Day 4
Morning – Golf at Aspen Lakes
A 45-minute drive west of Pronghorn brings you to the charming town of Sisters, just outside of which you find Aspen Lakes, a fine William Overdorf design whose first nine holes opened in 1997 (the second nine appeared three years later). Aspen Lakes is well-known for its red cinder sand bunkers which contrast nicely with the green turf, snow-capped mountains, and blue sky. The course can play as long as 7,302 yards which is a lot of great golf for a peak green fee of $78.

Lunch – Aspen Lakes
Stay at Aspen Lakes for the superb Brand 33 Prime Rib Dip, or Jen’s Braised Rabbit in which the rabbit is slow braised in a savory broth infused with Mirror Pond Pale Ale, pineapple sage, and thyme.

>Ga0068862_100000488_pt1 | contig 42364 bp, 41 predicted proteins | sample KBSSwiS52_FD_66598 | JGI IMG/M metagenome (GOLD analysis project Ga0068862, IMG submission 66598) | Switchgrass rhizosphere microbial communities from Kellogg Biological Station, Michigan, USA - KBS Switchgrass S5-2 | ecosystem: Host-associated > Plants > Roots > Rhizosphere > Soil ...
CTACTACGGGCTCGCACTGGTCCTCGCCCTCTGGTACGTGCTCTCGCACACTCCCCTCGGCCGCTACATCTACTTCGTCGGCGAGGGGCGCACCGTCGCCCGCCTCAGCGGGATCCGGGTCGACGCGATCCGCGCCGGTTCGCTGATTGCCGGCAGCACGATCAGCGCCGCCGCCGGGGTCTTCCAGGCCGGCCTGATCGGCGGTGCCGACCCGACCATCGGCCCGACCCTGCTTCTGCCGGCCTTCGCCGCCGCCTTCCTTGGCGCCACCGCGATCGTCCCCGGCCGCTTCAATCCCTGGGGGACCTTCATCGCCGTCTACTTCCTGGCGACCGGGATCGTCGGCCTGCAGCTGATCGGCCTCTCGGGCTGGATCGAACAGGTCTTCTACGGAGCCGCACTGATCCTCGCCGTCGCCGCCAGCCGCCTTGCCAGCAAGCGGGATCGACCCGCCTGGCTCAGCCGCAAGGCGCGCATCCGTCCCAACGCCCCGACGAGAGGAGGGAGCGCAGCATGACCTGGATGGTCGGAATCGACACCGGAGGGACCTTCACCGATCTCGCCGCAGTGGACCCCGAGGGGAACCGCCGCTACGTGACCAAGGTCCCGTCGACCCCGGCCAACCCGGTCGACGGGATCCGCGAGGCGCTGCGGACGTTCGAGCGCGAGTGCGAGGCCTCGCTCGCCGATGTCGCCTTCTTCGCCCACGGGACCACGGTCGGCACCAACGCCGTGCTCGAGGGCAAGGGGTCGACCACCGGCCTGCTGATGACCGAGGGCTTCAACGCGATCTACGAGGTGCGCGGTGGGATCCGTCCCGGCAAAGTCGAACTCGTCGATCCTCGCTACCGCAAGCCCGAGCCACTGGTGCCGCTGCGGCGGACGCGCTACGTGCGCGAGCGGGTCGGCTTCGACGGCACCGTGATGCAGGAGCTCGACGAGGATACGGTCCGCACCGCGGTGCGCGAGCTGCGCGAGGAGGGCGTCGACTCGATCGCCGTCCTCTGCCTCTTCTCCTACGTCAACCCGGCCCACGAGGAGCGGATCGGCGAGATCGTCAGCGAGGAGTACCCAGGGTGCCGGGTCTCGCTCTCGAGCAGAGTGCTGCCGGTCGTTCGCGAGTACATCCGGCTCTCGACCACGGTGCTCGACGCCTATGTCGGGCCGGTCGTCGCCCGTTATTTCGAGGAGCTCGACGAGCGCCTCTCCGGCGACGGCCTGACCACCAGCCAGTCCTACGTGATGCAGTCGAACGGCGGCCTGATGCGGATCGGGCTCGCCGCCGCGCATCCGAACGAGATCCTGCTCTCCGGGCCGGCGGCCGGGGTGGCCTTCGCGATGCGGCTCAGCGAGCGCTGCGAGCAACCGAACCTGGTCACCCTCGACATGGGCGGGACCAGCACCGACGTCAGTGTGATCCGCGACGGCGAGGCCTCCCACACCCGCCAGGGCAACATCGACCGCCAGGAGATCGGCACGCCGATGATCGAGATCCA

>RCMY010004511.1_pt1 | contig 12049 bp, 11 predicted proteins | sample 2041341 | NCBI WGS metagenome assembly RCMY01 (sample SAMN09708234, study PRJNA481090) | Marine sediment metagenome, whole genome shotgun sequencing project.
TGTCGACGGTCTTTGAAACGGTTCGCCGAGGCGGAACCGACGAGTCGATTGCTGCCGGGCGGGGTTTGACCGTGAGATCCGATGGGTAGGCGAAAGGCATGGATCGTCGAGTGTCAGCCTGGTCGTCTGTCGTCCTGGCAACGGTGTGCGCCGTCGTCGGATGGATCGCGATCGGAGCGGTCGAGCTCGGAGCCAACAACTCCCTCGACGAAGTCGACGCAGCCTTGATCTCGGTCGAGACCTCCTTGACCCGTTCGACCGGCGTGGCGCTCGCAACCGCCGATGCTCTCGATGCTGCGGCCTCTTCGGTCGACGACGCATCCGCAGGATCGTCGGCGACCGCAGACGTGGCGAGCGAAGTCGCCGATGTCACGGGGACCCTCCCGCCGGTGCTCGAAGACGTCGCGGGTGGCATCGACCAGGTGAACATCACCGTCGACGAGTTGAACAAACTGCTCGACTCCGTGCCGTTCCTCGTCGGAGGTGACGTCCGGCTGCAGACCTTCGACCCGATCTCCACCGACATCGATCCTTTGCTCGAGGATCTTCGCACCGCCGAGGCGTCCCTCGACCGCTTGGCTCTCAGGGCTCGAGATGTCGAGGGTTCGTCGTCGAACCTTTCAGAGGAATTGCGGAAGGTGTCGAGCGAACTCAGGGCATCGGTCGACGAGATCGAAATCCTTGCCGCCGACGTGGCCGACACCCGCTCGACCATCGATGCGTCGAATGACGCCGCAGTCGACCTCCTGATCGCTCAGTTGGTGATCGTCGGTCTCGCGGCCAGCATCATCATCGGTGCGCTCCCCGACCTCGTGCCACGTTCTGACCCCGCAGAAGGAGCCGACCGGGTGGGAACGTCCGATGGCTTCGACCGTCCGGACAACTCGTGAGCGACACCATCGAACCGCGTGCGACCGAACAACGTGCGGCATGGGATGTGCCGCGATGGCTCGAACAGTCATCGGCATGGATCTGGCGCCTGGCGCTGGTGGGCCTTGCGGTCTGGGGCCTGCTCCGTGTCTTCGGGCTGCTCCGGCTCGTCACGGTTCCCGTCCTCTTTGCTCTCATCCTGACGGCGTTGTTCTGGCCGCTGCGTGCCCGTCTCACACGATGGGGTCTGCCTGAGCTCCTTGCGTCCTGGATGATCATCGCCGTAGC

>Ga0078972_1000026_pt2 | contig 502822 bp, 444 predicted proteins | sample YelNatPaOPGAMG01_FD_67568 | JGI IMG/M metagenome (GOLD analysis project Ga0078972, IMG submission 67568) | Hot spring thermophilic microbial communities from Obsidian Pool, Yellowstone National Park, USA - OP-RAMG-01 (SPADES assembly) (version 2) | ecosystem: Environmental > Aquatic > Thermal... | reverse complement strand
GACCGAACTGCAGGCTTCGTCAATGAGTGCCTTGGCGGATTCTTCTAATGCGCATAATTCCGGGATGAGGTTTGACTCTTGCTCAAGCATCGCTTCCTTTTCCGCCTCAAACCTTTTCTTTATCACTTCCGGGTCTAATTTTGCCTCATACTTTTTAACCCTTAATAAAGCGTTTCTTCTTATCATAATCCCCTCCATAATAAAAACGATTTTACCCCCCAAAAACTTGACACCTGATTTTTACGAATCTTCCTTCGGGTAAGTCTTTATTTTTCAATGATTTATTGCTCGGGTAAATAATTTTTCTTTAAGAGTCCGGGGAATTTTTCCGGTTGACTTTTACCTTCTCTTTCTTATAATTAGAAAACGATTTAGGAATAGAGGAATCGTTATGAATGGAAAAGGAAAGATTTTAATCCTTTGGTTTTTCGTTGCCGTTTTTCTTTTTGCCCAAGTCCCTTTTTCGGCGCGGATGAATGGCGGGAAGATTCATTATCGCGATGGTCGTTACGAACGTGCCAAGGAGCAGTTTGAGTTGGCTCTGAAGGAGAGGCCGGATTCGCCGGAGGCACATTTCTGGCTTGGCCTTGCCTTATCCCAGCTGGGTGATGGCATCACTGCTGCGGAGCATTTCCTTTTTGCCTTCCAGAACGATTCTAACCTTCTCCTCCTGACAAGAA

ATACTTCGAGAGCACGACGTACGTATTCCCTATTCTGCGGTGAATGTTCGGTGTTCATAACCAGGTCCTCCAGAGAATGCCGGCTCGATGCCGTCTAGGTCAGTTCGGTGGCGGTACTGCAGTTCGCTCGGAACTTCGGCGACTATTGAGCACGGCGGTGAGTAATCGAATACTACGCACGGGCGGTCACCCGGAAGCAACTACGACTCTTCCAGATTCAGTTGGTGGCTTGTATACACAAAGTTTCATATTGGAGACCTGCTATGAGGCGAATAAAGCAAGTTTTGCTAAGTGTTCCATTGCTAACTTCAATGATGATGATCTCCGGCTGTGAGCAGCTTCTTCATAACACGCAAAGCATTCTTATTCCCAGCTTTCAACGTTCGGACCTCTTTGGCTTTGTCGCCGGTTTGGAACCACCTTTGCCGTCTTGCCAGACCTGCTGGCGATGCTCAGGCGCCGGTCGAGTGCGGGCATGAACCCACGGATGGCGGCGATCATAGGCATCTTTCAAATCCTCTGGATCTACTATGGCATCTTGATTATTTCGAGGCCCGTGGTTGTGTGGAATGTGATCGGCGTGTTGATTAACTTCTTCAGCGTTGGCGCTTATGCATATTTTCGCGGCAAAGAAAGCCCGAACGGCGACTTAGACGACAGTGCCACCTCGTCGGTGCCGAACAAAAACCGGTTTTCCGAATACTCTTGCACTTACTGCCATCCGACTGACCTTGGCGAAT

Afternoon – Golf at Black Butte Ranch
The choice is yours – Big Meadow, originally designed by Muir Graves and opened in 1972 before being renovated in 2007, or Glaze Meadow – a Gene Mason design that opened in 1982 but which was given a $3.75m makeover by John Fought in 2012. Both are superb courses with amazing views of the Cascades (especially Big Meadow), but I’d just give the nod to Glaze Meadow where Fought really did an exceptional job rebuilding tees and bunkers and relaying greens, adding 700 yards in length, and taking out 800 trees.

Black Butte Ranch, Glaze Meadow Course. Credit Thomas Keown

It seems to be a theme, but the peak green fee on both courses is $79; $59 if you start after 2pm.

Dinner – You’ve got three options.